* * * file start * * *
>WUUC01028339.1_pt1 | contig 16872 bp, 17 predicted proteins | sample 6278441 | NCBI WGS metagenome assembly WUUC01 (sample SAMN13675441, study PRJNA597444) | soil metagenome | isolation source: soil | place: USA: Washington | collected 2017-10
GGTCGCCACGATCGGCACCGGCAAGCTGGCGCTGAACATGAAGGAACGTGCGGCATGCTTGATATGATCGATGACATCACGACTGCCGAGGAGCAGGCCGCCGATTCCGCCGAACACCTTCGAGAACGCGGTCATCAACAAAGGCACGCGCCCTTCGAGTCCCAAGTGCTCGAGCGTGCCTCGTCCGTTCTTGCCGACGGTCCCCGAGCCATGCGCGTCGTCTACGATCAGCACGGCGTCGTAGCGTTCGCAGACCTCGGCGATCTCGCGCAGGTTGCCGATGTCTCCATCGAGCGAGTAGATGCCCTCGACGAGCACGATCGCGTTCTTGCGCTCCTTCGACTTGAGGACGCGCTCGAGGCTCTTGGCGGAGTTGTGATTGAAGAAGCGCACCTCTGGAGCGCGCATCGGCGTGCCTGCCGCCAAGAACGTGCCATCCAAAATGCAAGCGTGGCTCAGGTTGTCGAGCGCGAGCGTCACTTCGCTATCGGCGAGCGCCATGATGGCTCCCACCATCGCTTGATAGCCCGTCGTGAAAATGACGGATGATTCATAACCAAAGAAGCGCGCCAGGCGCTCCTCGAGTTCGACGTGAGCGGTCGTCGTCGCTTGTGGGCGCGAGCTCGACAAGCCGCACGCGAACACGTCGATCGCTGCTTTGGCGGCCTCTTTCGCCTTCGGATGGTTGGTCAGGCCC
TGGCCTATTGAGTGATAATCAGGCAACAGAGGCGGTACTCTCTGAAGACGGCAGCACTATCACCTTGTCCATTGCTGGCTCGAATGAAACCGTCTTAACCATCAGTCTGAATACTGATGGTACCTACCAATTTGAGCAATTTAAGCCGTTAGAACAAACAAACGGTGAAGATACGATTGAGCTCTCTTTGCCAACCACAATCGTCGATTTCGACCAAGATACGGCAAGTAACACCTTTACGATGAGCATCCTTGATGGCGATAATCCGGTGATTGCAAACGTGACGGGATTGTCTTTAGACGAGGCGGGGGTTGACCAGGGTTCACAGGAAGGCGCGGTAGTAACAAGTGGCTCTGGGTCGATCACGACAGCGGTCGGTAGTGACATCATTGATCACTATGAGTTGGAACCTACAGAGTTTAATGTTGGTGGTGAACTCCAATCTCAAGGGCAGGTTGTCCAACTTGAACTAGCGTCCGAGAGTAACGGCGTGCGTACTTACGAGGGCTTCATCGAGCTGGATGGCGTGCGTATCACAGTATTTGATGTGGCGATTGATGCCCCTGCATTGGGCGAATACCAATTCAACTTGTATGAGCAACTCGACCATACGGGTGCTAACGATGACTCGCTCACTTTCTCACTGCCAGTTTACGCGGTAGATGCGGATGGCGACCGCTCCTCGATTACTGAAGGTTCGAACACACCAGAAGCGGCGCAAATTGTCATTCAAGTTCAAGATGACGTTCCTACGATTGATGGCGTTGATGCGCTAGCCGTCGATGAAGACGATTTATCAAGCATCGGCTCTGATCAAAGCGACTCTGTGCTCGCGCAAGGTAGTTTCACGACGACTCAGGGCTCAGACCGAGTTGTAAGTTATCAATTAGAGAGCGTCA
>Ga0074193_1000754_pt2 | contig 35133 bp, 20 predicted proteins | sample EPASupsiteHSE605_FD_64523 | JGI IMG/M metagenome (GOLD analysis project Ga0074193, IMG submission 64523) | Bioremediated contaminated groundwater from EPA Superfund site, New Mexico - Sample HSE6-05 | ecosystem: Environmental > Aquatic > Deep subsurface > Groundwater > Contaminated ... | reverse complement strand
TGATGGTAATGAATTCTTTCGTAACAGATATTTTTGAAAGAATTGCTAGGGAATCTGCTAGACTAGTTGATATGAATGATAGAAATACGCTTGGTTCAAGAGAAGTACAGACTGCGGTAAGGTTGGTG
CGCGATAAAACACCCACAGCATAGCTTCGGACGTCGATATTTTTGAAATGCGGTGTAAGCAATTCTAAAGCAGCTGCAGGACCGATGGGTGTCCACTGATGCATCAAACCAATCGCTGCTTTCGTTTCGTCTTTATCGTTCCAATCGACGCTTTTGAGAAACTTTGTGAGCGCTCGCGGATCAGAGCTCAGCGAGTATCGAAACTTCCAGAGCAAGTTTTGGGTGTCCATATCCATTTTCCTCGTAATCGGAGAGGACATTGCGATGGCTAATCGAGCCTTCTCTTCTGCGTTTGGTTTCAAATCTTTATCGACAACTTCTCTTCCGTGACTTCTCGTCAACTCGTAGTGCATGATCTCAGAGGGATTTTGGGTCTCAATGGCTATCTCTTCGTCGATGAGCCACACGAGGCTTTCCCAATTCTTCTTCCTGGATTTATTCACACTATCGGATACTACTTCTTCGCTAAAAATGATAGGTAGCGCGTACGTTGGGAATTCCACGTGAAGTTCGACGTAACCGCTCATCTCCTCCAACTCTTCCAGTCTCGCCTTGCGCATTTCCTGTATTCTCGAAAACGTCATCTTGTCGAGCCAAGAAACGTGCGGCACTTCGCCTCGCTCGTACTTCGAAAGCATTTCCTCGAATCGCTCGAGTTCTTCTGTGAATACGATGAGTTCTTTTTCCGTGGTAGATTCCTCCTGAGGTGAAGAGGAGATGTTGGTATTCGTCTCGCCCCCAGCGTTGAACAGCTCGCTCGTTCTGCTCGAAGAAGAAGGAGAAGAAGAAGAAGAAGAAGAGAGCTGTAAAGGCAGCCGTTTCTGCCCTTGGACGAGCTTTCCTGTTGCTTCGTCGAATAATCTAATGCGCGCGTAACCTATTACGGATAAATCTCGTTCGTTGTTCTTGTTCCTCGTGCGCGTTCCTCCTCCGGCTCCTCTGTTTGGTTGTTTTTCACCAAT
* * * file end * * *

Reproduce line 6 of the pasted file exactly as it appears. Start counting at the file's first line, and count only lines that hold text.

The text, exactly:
CGCGATAAAACACCCACAGCATAGCTTCGGACGTCGATATTTTTGAAATGCGGTGTAAGCAATTCTAAAGCAGCTGCAGGACCGATGGGTGTCCACTGATGCATCAAACCAATCGCTGCTTTCGTTTCGTCTTTATCGTTCCAATCGACGCTTTTGAGAAACTTTGTGAGCGCTCGCGGATCAGAGCTCAGCGAGTATCGAAACTTCCAGAGCAAGTTTTGGGTGTCCATATCCATTTTCCTCGTAATCGGAGAGGACATTGCGATGGCTAATCGAGCCTTCTCTTCTGCGTTTGGTTTCAAATCTTTATCGACAACTTCTCTTCCGTGACTTCTCGTCAACTCGTAGTGCATGATCTCAGAGGGATTTTGGGTCTCAATGGCTATCTCTTCGTCGATGAGCCACACGAGGCTTTCCCAATTCTTCTTCCTGGATTTATTCACACTATCGGATACTACTTCTTCGCTAAAAATGATAGGTAGCGCGTACGTTGGGAATTCCACGTGAAGTTCGACGTAACCGCTCATCTCCTCCAACTCTTCCAGTCTCGCCTTGCGCATTTCCTGTATTCTCGAAAACGTCATCTTGTCGAGCCAAGAAACGTGCGGCACTTCGCCTCGCTCGTACTTCGAAAGCATTTCCTCGAATCGCTCGAGTTCTTCTGTGAATACGATGAGTTCTTTTTCCGTGGTAGATTCCTCCTGAGGTGAAGAGGAGATGTTGGTATTCGTCTCGCCCCCAGCGTTGAACAGCTCGCTCGTTCTGCTCGAAGAAGAAGGAGAAGAAGAAGAAGAAGAAGAGAGCTGTAAAGGCAGCCGTTTCTGCCCTTGGACGAGCTTTCCTGTTGCTTCGTCGAATAATCTAATGCGCGCGTAACCTATTACGGATAAATCTCGTTCGTTGTTCTTGTTCCTCGTGCGCGTTCCTCCTCCGGCTCCTCTGTTTGGTTGTTTTTCACCAAT